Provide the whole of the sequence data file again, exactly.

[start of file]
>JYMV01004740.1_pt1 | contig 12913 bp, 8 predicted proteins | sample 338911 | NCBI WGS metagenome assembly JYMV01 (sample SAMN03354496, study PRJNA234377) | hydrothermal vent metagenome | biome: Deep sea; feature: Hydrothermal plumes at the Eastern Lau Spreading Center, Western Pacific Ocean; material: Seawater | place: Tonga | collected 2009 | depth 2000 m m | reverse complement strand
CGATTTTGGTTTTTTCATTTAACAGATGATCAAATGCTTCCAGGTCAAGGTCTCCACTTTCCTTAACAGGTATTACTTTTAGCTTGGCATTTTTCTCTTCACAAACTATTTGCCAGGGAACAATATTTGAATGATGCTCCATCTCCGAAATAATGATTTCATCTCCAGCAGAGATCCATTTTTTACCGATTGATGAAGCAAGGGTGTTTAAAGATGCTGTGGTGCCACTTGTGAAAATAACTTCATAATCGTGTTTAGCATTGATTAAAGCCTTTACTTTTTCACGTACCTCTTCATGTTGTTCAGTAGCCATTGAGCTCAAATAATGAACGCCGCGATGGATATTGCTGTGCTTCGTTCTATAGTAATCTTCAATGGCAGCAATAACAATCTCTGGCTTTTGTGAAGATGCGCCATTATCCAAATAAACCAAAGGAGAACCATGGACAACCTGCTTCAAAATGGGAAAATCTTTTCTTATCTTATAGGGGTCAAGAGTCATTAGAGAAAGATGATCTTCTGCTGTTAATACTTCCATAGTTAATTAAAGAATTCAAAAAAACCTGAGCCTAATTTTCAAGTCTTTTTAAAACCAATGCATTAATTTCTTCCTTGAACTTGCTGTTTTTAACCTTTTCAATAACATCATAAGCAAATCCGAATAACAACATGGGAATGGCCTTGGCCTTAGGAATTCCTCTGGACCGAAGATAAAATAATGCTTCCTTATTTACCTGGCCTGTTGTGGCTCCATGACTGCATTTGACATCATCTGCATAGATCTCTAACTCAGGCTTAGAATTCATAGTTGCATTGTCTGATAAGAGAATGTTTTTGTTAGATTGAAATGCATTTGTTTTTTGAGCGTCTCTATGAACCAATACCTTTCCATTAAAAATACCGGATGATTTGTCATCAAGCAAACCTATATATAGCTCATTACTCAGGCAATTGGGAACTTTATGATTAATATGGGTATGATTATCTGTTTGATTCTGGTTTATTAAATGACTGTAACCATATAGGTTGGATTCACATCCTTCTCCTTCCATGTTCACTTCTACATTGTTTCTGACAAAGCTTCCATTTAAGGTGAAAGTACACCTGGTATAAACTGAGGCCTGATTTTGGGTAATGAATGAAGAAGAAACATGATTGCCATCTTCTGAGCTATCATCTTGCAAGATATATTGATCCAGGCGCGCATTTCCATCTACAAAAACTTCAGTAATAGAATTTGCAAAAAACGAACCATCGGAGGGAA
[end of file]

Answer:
>JYMV01004740.1_pt1 | contig 12913 bp, 8 predicted proteins | sample 338911 | NCBI WGS metagenome assembly JYMV01 (sample SAMN03354496, study PRJNA234377) | hydrothermal vent metagenome | biome: Deep sea; feature: Hydrothermal plumes at the Eastern Lau Spreading Center, Western Pacific Ocean; material: Seawater | place: Tonga | collected 2009 | depth 2000 m m | reverse complement strand
CGATTTTGGTTTTTTCATTTAACAGATGATCAAATGCTTCCAGGTCAAGGTCTCCACTTTCCTTAACAGGTATTACTTTTAGCTTGGCATTTTTCTCTTCACAAACTATTTGCCAGGGAACAATATTTGAATGATGCTCCATCTCCGAAATAATGATTTCATCTCCAGCAGAGATCCATTTTTTACCGATTGATGAAGCAAGGGTGTTTAAAGATGCTGTGGTGCCACTTGTGAAAATAACTTCATAATCGTGTTTAGCATTGATTAAAGCCTTTACTTTTTCACGTACCTCTTCATGTTGTTCAGTAGCCATTGAGCTCAAATAATGAACGCCGCGATGGATATTGCTGTGCTTCGTTCTATAGTAATCTTCAATGGCAGCAATAACAATCTCTGGCTTTTGTGAAGATGCGCCATTATCCAAATAAACCAAAGGAGAACCATGGACAACCTGCTTCAAAATGGGAAAATCTTTTCTTATCTTATAGGGGTCAAGAGTCATTAGAGAAAGATGATCTTCTGCTGTTAATACTTCCATAGTTAATTAAAGAATTCAAAAAAACCTGAGCCTAATTTTCAAGTCTTTTTAAAACCAATGCATTAATTTCTTCCTTGAACTTGCTGTTTTTAACCTTTTCAATAACATCATAAGCAAATCCGAATAACAACATGGGAATGGCCTTGGCCTTAGGAATTCCTCTGGACCGAAGATAAAATAATGCTTCCTTATTTACCTGGCCTGTTGTGGCTCCATGACTGCATTTGACATCATCTGCATAGATCTCTAACTCAGGCTTAGAATTCATAGTTGCATTGTCTGATAAGAGAATGTTTTTGTTAGATTGAAATGCATTTGTTTTTTGAGCGTCTCTATGAACCAATACCTTTCCATTAAAAATACCGGATGATTTGTCATCAAGCAAACCTATATATAGCTCATTACTCAGGCAATTGGGAACTTTATGATTAATATGGGTATGATTATCTGTTTGATTCTGGTTTATTAAATGACTGTAACCATATAGGTTGGATTCACATCCTTCTCCTTCCATGTTCACTTCTACATTGTTTCTGACAAAGCTTCCATTTAAGGTGAAAGTACACCTGGTATAAACTGAGGCCTGATTTTGGGTAATGAATGAAGAAGAAACATGATTGCCATCTTCTGAGCTATCATCTTGCAAGATATATTGATCCAGGCGCGCATTTCCATCTACAAAAACTTCAGTAATAGAATTTGCAAAAAACGAACCATCGGAGGGAA